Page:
Therefore the appropriate questions to ask then are: (i) when are quantum mechanical effects significant in the description of sound? and (ii) when does quantum mechanics have any observable consequences in matter at all?

The answer to this question is probably obvious to most people that read this blog. However, I would still think it needs to be reiterated every once in a while. When does the wave nature of “particles” become relevant? Usually, when the wavelength, \lambda, is on the order of some characteristic length, d:

\lambda \gtrsim d

What is this characteristic length in a liquid or solid? One can approximate this by the interparticle spacing, which one can take to be the inverse of the cube root of the density, n^{-1/3}. Therefore, quantum mechanical effects can be said to become important when:

d \sim n^{-1/3}

Now, lastly, we need an expression for the wavelength of the particles. One can use the deBroglie expression that relates the wavelength to the momentum:

\lambda \sim \frac{h}{p},

where h is Planck’s constant and p is the momentum. And one can approximate the momentum of a particle at temperature, T, by:

p \sim \sqrt{mk_BT}    (massive)    OR      p \sim k_BT/v_s     (massless),

where k_B is Boltzmann’s constan, m is the mass of the particle in question, and v_s is the speed of sound. Therefore we get that quantum mechanics becomes significant when:

n^{2/3}h^{2}/m \gtrsim k_BT   (massive)    OR     n^{1/3}h v_s \gtrsim k_BT     (massless).

Of course this expression is just a rough estimate, but it does tell us that most liquids end up freezing before quantum mechanical effects become relevant. Therefore sound, or phonons, express their quantum mechanical properties at low temperatures — usually below the freezing point of most materials. By the way, the most celebrated example of the quantum mechanical effects of sound in a solid is in the C_v \sim T^3 Debye model. Notice that the left hand side in formula above for massless particles is, within factors of order unity, the Boltzmann constant times the Debye temperature. Sound can exhibit quantum mechanical properties in liquids and gases, but these cases are rare: helium at low temperature is an example of a liquid, and Bose condensed sodium is an example of a gas.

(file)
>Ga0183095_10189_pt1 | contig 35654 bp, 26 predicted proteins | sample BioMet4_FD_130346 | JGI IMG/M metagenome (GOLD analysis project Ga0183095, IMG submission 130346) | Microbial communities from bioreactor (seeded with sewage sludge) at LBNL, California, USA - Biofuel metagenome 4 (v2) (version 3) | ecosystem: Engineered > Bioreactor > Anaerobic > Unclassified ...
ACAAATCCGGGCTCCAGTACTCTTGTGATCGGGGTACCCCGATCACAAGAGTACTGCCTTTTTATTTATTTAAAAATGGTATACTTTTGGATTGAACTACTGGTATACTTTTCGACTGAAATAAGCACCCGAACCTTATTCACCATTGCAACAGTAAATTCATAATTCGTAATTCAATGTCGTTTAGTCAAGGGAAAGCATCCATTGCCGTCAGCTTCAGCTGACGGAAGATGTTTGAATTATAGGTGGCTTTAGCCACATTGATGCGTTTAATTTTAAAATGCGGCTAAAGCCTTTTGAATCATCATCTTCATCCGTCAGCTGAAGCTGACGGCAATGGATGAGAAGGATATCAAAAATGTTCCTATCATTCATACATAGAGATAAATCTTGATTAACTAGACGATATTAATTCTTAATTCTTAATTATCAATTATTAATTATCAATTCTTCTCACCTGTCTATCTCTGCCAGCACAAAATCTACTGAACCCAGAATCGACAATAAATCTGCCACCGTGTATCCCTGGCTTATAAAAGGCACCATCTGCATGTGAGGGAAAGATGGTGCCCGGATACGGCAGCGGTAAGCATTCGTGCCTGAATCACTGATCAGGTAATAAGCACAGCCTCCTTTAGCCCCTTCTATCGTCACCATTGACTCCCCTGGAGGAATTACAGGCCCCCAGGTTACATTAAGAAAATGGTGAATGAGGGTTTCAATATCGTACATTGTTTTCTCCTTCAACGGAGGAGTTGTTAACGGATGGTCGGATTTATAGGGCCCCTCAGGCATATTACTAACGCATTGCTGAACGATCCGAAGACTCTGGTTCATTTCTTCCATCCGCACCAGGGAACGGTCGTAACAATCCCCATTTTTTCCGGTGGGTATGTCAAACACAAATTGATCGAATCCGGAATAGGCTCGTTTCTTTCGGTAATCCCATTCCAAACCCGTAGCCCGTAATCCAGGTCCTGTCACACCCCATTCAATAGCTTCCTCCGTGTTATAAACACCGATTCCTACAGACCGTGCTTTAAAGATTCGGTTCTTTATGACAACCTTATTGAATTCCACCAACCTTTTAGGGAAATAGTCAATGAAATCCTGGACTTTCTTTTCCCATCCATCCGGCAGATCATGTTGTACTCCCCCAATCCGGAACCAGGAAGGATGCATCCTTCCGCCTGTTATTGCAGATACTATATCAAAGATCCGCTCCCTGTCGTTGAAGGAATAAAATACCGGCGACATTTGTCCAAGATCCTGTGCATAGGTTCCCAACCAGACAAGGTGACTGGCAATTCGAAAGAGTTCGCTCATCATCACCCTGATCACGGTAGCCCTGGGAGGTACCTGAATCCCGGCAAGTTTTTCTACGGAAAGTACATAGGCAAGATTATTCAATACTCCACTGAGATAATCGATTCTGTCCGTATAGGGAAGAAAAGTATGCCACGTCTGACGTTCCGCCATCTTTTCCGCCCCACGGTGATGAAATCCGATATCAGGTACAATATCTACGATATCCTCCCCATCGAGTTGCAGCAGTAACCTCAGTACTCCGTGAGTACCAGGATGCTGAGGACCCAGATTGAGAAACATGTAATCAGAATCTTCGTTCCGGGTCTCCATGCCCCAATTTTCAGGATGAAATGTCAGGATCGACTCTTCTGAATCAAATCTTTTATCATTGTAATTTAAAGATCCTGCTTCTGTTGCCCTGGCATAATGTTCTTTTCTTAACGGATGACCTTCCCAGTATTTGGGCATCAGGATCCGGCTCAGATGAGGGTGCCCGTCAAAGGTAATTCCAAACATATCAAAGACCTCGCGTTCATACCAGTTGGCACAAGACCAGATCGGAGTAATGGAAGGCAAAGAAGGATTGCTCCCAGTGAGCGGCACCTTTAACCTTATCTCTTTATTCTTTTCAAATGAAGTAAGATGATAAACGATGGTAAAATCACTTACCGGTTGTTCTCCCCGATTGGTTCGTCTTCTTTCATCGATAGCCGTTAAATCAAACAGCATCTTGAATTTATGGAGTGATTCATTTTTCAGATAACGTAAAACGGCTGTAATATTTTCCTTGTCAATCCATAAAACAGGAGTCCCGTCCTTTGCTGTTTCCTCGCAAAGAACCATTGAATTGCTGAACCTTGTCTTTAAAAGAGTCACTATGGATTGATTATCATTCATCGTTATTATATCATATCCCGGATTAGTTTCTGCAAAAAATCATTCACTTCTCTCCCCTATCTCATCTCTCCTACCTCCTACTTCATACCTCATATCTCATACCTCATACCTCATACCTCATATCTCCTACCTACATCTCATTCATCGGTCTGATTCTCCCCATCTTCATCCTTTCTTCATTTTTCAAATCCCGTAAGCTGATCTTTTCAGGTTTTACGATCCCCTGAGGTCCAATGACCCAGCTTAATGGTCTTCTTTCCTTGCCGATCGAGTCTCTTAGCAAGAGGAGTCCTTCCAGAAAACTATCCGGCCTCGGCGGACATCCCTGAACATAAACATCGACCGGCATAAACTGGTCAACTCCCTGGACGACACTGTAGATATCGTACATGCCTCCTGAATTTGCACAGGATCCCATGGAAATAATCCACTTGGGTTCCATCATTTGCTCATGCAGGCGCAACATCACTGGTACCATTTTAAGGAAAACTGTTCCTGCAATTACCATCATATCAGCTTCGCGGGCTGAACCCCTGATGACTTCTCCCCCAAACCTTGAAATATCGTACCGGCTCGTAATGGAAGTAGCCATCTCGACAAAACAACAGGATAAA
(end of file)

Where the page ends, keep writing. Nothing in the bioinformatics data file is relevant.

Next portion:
The curious, and thus far unexplained, phenomenon of sonoluminescence was discovered in the 1930s, but extensive experiments have only been conducted in the past few decades, with the Putterman Group at UCLA featuring prominently. When a bubble sits in a fluid medium, e.g. water, an acoustic standing wave traps the bubble at an anti-node, keeping the bubble fixed in position in the water, as you can see below (the little blue dot occurs at the position of the bubble):

What then happens is rather spectacular. The bubble, sitting at the anti-node, endures oscillations in its radius due to the compression and rarefaction of the surrounding water. When the bubble collapses (about 40,000 times per second), it emits light each time! The light can even be seen with the naked eye in the laboratory. Here is a rather stunning movie of the phenomenon:

It was subsequently deduced by Flannigan and Suslick (pdf!) that the temperature inside the collapsing bubble is approximately a whopping 20,000 Kelvin (as a reference, the surface of the sun is ~6000 Kelvin). This has led to speculations about atomic fusion inside the bubble, but no evidence for extra neutron production exists. As with any claim of tabletop fusion, there exist allegations of data falsification related to this.

I was lucky enough to study this phenomenon in an undergraduate lab, and it must be said that experiments like these had an impact in making me decide to become an experimental physicist.